I Speak Fula strips away some of the ponderousness that flawed the otherwise delightful debut album from this most explosive live band and reveals far more of Bassekou as a result
In the historic surrounds of Studio Bogolan and in the hands of super-engineer Jerry Boys, Bassekou’s ngoni band sound better than ever. Old playing partners like Toumani Diabat?© and Kasse Mady Diabat?© drop in and young whelks like Vieux Farka Toure get a chance to shine. But who is going to upstage the ngoni player who would not sit at the back but wanted to get his own piece of the spotlight?
‘Jamana be diya’, which draws parallels between the election of Barack Obama and the wisdom of Sunjata Keita (the founder of the Mali Empire and the entire warrior/griot system) also pairs the incomparable Toumani Diabat?© and Kasse Mady Diabat?©, griots both, with Ngoni ba for an exquisitely structured and powerfully delivered piece of music. When Kasse Mady proclaims in that powerful voice of his, my stomach actually tightens, meanwhile ngoni and kora weave in and out of each other like swallows in flight.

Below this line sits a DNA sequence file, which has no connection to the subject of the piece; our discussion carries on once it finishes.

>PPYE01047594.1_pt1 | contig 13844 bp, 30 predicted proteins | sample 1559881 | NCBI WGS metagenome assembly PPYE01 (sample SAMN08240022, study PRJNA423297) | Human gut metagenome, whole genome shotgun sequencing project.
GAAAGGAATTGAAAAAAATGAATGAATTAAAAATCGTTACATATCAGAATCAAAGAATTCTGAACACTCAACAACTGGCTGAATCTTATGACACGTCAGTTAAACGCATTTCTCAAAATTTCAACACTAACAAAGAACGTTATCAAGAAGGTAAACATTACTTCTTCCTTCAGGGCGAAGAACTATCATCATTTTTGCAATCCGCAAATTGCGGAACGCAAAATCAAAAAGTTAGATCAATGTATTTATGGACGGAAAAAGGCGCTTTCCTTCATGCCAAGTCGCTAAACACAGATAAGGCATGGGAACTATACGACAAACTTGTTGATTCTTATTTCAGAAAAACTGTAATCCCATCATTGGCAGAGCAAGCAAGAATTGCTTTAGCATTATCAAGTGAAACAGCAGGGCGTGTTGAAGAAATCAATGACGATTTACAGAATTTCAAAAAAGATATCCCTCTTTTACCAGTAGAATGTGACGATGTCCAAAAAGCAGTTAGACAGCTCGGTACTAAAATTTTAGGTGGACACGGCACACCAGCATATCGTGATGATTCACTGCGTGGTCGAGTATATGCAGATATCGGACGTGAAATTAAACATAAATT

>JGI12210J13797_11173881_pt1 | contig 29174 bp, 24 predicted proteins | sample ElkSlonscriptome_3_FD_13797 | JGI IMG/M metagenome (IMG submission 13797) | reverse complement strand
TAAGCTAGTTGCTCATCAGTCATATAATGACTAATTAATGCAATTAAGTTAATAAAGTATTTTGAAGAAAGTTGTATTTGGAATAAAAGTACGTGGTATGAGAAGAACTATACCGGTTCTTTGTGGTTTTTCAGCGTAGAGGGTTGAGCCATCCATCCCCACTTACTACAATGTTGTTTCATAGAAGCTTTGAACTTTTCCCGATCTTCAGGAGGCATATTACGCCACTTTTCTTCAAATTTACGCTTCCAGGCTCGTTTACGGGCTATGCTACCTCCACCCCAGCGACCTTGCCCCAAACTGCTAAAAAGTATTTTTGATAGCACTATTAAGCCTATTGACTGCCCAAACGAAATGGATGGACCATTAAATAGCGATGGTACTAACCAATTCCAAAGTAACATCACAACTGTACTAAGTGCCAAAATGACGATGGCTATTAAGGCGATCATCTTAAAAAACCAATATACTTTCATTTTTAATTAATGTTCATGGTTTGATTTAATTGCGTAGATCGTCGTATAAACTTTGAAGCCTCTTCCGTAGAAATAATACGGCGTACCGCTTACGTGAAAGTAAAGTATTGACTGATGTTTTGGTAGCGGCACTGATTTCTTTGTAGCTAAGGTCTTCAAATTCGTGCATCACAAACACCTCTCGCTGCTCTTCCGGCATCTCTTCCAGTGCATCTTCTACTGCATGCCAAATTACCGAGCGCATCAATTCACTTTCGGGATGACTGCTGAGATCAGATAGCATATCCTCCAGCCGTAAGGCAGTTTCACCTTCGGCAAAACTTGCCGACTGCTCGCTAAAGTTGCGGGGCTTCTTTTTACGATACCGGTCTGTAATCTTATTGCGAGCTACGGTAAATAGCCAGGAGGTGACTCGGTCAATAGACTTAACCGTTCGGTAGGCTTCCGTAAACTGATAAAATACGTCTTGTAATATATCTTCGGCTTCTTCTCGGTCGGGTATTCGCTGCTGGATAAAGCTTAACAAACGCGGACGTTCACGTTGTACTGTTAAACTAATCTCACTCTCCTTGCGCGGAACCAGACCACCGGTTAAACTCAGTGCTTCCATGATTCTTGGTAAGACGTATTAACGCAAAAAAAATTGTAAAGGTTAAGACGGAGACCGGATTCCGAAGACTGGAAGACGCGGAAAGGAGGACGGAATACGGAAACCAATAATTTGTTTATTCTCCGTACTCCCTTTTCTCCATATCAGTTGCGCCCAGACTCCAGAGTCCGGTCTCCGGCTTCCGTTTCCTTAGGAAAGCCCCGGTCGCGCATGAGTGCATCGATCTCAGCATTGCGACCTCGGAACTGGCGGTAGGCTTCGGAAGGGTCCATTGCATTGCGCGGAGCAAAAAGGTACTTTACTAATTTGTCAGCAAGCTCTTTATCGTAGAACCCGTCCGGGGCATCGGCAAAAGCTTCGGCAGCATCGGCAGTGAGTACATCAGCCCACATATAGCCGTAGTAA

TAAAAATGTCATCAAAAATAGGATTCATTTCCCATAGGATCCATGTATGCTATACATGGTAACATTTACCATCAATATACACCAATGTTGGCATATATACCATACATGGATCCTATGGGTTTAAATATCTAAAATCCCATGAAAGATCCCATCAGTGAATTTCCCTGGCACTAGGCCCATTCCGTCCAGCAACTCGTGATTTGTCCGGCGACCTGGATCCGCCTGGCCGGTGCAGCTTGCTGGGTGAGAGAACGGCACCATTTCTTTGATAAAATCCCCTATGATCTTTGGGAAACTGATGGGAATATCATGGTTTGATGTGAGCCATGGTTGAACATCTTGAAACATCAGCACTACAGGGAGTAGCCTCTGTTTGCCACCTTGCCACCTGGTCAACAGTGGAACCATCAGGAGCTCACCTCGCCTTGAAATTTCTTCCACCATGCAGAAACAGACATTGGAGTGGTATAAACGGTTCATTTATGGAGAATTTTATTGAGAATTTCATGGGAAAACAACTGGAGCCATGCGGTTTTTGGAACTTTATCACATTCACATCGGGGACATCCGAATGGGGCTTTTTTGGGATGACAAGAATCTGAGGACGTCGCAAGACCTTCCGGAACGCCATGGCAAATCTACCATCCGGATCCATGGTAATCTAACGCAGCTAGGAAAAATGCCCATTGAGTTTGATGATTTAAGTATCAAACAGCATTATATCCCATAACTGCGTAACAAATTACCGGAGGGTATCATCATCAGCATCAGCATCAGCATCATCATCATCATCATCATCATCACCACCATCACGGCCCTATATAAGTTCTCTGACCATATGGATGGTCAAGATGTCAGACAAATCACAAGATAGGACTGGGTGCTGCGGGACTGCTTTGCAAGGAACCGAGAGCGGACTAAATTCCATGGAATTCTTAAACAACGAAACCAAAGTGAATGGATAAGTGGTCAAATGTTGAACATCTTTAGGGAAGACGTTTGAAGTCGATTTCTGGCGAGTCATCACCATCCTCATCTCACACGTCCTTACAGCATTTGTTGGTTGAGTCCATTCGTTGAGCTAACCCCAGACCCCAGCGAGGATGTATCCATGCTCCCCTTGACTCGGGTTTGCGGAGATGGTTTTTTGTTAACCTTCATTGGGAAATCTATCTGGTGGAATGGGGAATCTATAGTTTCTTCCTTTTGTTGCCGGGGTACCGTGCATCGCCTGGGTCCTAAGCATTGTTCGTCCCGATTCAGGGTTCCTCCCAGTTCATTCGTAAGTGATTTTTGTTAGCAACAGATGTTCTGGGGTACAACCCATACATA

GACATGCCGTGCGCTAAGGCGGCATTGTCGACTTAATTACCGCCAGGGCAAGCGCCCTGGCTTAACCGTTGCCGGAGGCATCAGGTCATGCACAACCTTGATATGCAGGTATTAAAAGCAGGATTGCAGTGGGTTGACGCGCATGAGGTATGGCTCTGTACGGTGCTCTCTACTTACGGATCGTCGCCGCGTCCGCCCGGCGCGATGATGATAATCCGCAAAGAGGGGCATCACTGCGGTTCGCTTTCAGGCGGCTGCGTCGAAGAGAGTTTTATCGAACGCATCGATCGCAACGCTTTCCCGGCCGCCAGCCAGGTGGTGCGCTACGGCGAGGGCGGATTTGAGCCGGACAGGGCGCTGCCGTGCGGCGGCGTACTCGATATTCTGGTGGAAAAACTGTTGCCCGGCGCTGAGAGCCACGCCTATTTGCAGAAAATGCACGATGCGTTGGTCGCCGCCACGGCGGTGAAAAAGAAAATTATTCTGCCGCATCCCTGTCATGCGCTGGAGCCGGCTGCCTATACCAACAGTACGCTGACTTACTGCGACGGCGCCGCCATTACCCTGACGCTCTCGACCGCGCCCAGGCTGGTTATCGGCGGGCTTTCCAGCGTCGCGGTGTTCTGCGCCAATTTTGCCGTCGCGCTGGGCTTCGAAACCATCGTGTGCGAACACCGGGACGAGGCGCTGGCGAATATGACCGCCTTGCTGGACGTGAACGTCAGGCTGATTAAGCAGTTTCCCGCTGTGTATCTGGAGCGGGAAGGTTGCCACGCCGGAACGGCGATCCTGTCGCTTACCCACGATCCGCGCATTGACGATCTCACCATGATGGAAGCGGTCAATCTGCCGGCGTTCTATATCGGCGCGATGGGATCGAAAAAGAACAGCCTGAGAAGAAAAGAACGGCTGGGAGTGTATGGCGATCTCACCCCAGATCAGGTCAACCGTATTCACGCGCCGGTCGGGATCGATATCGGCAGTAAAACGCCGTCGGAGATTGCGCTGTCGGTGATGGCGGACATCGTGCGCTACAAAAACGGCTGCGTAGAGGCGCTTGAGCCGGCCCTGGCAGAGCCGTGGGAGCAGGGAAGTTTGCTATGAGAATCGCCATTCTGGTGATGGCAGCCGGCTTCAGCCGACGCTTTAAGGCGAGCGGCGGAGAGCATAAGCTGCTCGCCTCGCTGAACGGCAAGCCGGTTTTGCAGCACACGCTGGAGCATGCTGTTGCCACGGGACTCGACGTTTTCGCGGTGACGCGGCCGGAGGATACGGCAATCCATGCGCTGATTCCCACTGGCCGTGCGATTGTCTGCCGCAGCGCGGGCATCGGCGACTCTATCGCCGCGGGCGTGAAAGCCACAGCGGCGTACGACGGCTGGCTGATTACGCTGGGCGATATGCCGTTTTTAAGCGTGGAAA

Like most of the songs on the album, ‘Jamana be diya’ reflects, updates or draws on the great stories that came out of the succeeding empires that have ruled this part of the world. Leaders and their griots locked forever into a symbiotic relationship, neither fulfilling their potential without the other. Not all the stories are glorious though. ‘Bambugu blues’ tells the story of a beloved Bamana leader with buck teeth who is mocked by a neighbouring Fula leader for being ugly. He takes a stone to his mouth and smashes his own teeth in. He dies days later. And if that guitar in the background sounds familiar, it is because it is Vieux Farka Tour?© playing his late father’s beloved instrument.
Other themes are traditional in the sense that they reflect traditional values such as devoted wives ‘Amy’ (named after Bassekou’s own wife and the band’s chief vocalist), chaste maidens ‘Timeni’, well brought up youngsters ‘Ladon’ or the circumcision of boys ‘Falani’. In the studio, these songs are like compressed springs, tight and precise, waiting, just waiting for the next tour when the band is going to let them loose and rock out big time. I can’t wait.
Release date: 20 September